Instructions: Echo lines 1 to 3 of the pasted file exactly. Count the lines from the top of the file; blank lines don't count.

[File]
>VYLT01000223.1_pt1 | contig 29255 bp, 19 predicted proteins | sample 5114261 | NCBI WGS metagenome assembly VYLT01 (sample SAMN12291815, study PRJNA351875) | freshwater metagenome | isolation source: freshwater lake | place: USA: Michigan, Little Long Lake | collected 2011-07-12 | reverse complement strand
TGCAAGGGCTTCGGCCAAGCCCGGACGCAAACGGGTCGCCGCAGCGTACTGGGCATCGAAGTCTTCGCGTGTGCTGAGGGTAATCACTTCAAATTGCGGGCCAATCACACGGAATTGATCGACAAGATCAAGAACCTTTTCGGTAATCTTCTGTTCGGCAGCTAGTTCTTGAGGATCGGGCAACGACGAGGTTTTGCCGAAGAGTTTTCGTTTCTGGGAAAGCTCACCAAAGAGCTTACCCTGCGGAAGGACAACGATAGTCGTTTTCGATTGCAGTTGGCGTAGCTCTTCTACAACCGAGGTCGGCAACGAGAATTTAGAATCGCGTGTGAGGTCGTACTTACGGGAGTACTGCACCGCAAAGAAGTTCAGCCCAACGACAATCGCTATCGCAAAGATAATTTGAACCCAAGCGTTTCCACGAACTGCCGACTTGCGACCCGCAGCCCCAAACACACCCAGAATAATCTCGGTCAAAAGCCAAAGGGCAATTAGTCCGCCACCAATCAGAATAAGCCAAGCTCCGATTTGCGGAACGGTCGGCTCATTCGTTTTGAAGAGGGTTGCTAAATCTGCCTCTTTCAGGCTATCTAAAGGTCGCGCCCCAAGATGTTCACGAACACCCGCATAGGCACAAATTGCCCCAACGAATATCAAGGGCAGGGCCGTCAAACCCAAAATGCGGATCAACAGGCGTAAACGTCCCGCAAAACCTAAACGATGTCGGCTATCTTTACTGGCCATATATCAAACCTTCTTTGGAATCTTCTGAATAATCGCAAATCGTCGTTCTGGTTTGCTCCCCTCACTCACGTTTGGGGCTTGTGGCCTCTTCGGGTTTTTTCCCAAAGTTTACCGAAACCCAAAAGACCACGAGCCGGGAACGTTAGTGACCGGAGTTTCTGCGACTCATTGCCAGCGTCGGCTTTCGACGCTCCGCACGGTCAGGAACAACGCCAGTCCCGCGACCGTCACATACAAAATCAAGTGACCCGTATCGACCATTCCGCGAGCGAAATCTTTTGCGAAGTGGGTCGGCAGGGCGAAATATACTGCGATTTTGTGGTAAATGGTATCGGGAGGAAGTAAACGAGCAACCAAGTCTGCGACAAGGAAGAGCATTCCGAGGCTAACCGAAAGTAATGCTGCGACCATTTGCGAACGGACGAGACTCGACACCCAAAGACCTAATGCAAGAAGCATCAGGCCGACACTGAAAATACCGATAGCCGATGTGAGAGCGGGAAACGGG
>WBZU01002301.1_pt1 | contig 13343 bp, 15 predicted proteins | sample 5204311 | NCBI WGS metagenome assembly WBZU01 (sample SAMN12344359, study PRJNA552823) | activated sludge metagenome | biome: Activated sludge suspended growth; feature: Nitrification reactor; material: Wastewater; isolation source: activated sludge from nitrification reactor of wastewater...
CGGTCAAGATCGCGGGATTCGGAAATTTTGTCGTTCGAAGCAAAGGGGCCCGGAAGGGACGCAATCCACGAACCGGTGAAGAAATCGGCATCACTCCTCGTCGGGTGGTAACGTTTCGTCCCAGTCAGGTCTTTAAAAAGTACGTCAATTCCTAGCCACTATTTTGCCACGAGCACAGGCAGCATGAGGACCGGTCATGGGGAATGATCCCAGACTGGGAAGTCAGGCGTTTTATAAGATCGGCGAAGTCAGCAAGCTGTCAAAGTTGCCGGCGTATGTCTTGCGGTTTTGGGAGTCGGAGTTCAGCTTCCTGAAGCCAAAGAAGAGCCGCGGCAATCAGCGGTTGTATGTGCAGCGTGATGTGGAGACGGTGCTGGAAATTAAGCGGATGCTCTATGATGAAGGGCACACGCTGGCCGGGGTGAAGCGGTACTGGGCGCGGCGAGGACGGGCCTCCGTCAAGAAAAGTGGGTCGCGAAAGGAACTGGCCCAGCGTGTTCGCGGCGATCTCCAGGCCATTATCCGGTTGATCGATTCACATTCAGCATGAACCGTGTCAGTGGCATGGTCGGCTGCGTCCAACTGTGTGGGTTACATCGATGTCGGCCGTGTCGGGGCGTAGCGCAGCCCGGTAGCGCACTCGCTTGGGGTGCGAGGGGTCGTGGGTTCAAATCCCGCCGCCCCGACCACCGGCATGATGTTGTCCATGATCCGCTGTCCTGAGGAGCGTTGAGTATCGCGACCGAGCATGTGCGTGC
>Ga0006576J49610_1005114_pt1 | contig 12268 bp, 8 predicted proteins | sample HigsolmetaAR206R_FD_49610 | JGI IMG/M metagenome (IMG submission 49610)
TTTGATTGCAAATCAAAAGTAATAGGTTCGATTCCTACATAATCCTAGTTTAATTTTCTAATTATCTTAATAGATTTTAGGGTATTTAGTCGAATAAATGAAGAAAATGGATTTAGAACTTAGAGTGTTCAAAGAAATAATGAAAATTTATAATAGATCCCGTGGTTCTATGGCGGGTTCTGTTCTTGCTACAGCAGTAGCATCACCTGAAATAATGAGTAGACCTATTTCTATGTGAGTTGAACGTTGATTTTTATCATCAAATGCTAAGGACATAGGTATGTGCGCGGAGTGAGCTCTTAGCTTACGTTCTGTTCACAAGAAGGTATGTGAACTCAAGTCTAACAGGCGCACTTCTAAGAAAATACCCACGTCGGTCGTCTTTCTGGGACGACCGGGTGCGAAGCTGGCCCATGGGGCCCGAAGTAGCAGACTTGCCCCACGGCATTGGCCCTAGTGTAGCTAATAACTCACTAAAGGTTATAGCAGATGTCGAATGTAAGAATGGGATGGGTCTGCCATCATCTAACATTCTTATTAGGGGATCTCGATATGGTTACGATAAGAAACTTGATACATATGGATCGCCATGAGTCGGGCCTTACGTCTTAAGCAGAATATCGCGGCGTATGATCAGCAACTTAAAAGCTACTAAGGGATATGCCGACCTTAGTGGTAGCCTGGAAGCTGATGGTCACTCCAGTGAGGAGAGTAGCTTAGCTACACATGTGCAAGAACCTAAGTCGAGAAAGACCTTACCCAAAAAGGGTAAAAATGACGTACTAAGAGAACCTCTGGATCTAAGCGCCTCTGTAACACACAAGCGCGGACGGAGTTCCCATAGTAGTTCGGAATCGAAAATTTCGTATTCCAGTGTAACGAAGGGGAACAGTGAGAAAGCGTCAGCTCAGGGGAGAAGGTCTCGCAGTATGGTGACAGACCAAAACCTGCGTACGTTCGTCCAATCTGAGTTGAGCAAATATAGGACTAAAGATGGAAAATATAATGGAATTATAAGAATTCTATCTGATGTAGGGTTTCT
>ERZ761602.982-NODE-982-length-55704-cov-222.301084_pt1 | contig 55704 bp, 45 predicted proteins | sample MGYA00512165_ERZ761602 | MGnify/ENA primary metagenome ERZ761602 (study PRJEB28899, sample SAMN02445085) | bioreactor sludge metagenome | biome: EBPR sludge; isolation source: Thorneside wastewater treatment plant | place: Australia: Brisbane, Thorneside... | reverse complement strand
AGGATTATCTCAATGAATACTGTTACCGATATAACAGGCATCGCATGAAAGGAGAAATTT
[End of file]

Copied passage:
>VYLT01000223.1_pt1 | contig 29255 bp, 19 predicted proteins | sample 5114261 | NCBI WGS metagenome assembly VYLT01 (sample SAMN12291815, study PRJNA351875) | freshwater metagenome | isolation source: freshwater lake | place: USA: Michigan, Little Long Lake | collected 2011-07-12 | reverse complement strand
TGCAAGGGCTTCGGCCAAGCCCGGACGCAAACGGGTCGCCGCAGCGTACTGGGCATCGAAGTCTTCGCGTGTGCTGAGGGTAATCACTTCAAATTGCGGGCCAATCACACGGAATTGATCGACAAGATCAAGAACCTTTTCGGTAATCTTCTGTTCGGCAGCTAGTTCTTGAGGATCGGGCAACGACGAGGTTTTGCCGAAGAGTTTTCGTTTCTGGGAAAGCTCACCAAAGAGCTTACCCTGCGGAAGGACAACGATAGTCGTTTTCGATTGCAGTTGGCGTAGCTCTTCTACAACCGAGGTCGGCAACGAGAATTTAGAATCGCGTGTGAGGTCGTACTTACGGGAGTACTGCACCGCAAAGAAGTTCAGCCCAACGACAATCGCTATCGCAAAGATAATTTGAACCCAAGCGTTTCCACGAACTGCCGACTTGCGACCCGCAGCCCCAAACACACCCAGAATAATCTCGGTCAAAAGCCAAAGGGCAATTAGTCCGCCACCAATCAGAATAAGCCAAGCTCCGATTTGCGGAACGGTCGGCTCATTCGTTTTGAAGAGGGTTGCTAAATCTGCCTCTTTCAGGCTATCTAAAGGTCGCGCCCCAAGATGTTCACGAACACCCGCATAGGCACAAATTGCCCCAACGAATATCAAGGGCAGGGCCGTCAAACCCAAAATGCGGATCAACAGGCGTAAACGTCCCGCAAAACCTAAACGATGTCGGCTATCTTTACTGGCCATATATCAAACCTTCTTTGGAATCTTCTGAATAATCGCAAATCGTCGTTCTGGTTTGCTCCCCTCACTCACGTTTGGGGCTTGTGGCCTCTTCGGGTTTTTTCCCAAAGTTTACCGAAACCCAAAAGACCACGAGCCGGGAACGTTAGTGACCGGAGTTTCTGCGACTCATTGCCAGCGTCGGCTTTCGACGCTCCGCACGGTCAGGAACAACGCCAGTCCCGCGACCGTCACATACAAAATCAAGTGACCCGTATCGACCATTCCGCGAGCGAAATCTTTTGCGAAGTGGGTCGGCAGGGCGAAATATACTGCGATTTTGTGGTAAATGGTATCGGGAGGAAGTAAACGAGCAACCAAGTCTGCGACAAGGAAGAGCATTCCGAGGCTAACCGAAAGTAATGCTGCGACCATTTGCGAACGGACGAGACTCGACACCCAAAGACCTAATGCAAGAAGCATCAGGCCGACACTGAAAATACCGATAGCCGATGTGAGAGCGGGAAACGGG
>WBZU01002301.1_pt1 | contig 13343 bp, 15 predicted proteins | sample 5204311 | NCBI WGS metagenome assembly WBZU01 (sample SAMN12344359, study PRJNA552823) | activated sludge metagenome | biome: Activated sludge suspended growth; feature: Nitrification reactor; material: Wastewater; isolation source: activated sludge from nitrification reactor of wastewater...